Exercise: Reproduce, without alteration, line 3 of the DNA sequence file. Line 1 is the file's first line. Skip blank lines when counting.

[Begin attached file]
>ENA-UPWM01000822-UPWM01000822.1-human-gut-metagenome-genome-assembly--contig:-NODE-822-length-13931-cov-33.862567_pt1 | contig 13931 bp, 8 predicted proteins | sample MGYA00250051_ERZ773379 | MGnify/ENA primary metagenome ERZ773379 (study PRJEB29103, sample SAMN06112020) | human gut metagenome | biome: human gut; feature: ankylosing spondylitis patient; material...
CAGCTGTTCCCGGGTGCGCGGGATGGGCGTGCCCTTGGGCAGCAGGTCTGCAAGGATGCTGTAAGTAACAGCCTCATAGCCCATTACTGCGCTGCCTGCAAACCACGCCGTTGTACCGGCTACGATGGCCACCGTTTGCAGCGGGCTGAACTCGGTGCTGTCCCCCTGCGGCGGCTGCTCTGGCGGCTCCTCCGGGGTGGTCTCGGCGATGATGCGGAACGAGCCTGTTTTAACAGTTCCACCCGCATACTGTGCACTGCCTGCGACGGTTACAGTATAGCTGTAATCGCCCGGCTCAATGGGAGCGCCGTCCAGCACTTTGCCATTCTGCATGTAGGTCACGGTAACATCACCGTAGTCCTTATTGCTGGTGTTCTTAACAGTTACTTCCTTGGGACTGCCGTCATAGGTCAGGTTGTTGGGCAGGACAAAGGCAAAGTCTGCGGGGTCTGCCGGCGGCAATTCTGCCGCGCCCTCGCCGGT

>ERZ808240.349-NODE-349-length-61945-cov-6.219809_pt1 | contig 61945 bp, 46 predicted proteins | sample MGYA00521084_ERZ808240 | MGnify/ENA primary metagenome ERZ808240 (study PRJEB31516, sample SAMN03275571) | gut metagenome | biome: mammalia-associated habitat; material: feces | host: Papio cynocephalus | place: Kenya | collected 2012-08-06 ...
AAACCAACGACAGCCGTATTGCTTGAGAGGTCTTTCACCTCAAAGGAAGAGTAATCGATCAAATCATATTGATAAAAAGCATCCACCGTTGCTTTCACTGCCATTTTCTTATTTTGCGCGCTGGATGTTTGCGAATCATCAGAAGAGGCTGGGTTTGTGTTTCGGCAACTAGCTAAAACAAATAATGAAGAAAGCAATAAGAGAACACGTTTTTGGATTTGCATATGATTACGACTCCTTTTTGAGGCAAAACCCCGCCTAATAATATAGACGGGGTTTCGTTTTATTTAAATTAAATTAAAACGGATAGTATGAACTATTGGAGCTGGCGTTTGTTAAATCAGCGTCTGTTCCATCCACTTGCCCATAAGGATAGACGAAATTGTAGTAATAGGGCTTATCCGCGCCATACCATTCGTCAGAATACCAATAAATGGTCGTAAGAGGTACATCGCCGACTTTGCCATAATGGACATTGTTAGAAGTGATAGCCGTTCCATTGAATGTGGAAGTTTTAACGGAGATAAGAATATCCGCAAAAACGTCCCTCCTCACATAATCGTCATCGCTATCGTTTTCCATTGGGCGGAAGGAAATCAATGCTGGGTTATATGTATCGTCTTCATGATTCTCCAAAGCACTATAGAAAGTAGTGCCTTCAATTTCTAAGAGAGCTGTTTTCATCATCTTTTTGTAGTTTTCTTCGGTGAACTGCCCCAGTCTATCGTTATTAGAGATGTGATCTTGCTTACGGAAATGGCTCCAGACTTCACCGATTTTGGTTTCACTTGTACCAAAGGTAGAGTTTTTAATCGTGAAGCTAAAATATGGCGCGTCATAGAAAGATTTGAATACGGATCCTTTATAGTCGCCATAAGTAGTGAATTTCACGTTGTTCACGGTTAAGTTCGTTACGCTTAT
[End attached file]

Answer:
>ERZ808240.349-NODE-349-length-61945-cov-6.219809_pt1 | contig 61945 bp, 46 predicted proteins | sample MGYA00521084_ERZ808240 | MGnify/ENA primary metagenome ERZ808240 (study PRJEB31516, sample SAMN03275571) | gut metagenome | biome: mammalia-associated habitat; material: feces | host: Papio cynocephalus | place: Kenya | collected 2012-08-06 ...